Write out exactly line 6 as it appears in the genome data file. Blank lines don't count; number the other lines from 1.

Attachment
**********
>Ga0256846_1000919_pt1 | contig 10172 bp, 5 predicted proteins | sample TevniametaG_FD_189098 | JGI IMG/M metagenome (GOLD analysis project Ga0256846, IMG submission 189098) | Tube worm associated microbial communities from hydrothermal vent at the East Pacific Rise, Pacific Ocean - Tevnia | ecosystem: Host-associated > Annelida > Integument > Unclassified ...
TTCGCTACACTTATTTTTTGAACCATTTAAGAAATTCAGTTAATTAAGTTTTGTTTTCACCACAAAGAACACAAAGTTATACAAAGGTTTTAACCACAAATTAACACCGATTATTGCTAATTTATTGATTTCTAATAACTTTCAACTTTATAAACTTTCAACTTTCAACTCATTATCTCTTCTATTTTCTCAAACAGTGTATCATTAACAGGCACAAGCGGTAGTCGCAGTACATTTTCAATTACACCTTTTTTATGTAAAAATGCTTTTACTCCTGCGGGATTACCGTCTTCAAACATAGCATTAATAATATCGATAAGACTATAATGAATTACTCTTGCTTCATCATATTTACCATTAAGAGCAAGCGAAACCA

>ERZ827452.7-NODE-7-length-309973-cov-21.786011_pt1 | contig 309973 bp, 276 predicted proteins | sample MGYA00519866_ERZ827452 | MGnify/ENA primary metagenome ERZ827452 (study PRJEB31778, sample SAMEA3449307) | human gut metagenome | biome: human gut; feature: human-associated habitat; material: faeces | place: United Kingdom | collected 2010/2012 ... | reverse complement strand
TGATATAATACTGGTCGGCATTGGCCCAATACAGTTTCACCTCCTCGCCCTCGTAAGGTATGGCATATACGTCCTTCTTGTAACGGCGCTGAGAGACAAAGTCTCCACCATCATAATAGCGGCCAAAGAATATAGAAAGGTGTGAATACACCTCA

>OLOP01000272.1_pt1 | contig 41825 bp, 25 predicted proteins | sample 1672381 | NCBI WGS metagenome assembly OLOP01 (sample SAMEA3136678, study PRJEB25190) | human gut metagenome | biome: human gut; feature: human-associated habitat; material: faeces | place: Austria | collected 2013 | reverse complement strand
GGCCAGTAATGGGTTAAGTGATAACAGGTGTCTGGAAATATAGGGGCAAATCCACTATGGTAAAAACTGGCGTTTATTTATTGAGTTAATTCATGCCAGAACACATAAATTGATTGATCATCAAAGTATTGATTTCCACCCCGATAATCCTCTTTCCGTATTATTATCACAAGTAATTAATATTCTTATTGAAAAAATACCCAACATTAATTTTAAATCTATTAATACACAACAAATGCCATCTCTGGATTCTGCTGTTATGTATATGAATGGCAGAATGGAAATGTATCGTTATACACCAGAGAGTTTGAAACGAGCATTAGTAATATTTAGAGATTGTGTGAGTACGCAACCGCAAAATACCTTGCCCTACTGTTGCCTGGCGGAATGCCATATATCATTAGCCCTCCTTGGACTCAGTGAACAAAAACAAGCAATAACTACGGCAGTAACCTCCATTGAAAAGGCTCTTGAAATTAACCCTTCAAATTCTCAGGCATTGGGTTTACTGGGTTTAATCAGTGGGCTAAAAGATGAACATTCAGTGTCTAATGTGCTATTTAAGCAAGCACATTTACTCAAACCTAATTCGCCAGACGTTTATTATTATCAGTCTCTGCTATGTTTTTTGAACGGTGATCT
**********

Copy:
GGCCAGTAATGGGTTAAGTGATAACAGGTGTCTGGAAATATAGGGGCAAATCCACTATGGTAAAAACTGGCGTTTATTTATTGAGTTAATTCATGCCAGAACACATAAATTGATTGATCATCAAAGTATTGATTTCCACCCCGATAATCCTCTTTCCGTATTATTATCACAAGTAATTAATATTCTTATTGAAAAAATACCCAACATTAATTTTAAATCTATTAATACACAACAAATGCCATCTCTGGATTCTGCTGTTATGTATATGAATGGCAGAATGGAAATGTATCGTTATACACCAGAGAGTTTGAAACGAGCATTAGTAATATTTAGAGATTGTGTGAGTACGCAACCGCAAAATACCTTGCCCTACTGTTGCCTGGCGGAATGCCATATATCATTAGCCCTCCTTGGACTCAGTGAACAAAAACAAGCAATAACTACGGCAGTAACCTCCATTGAAAAGGCTCTTGAAATTAACCCTTCAAATTCTCAGGCATTGGGTTTACTGGGTTTAATCAGTGGGCTAAAAGATGAACATTCAGTGTCTAATGTGCTATTTAAGCAAGCACATTTACTCAAACCTAATTCGCCAGACGTTTATTATTATCAGTCTCTGCTATGTTTTTTGAACGGTGATCT